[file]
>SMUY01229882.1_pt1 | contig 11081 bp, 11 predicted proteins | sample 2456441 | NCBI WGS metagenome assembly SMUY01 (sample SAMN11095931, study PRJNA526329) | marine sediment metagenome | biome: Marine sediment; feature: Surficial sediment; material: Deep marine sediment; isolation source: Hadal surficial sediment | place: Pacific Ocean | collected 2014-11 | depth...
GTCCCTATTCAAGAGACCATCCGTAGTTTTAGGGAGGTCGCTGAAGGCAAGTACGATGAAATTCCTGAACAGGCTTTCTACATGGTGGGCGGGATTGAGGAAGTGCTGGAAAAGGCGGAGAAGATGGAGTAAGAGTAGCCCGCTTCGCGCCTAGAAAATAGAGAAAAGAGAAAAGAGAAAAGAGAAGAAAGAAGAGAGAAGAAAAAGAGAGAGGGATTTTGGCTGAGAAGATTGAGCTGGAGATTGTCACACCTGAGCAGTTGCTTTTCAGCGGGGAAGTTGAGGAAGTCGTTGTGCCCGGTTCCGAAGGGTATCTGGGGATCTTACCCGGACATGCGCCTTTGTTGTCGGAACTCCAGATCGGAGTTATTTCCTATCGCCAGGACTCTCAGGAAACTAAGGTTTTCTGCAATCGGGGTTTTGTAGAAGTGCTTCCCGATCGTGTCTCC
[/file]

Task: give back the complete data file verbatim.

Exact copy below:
>SMUY01229882.1_pt1 | contig 11081 bp, 11 predicted proteins | sample 2456441 | NCBI WGS metagenome assembly SMUY01 (sample SAMN11095931, study PRJNA526329) | marine sediment metagenome | biome: Marine sediment; feature: Surficial sediment; material: Deep marine sediment; isolation source: Hadal surficial sediment | place: Pacific Ocean | collected 2014-11 | depth...
GTCCCTATTCAAGAGACCATCCGTAGTTTTAGGGAGGTCGCTGAAGGCAAGTACGATGAAATTCCTGAACAGGCTTTCTACATGGTGGGCGGGATTGAGGAAGTGCTGGAAAAGGCGGAGAAGATGGAGTAAGAGTAGCCCGCTTCGCGCCTAGAAAATAGAGAAAAGAGAAAAGAGAAAAGAGAAGAAAGAAGAGAGAAGAAAAAGAGAGAGGGATTTTGGCTGAGAAGATTGAGCTGGAGATTGTCACACCTGAGCAGTTGCTTTTCAGCGGGGAAGTTGAGGAAGTCGTTGTGCCCGGTTCCGAAGGGTATCTGGGGATCTTACCCGGACATGCGCCTTTGTTGTCGGAACTCCAGATCGGAGTTATTTCCTATCGCCAGGACTCTCAGGAAACTAAGGTTTTCTGCAATCGGGGTTTTGTAGAAGTGCTTCCCGATCGTGTCTCC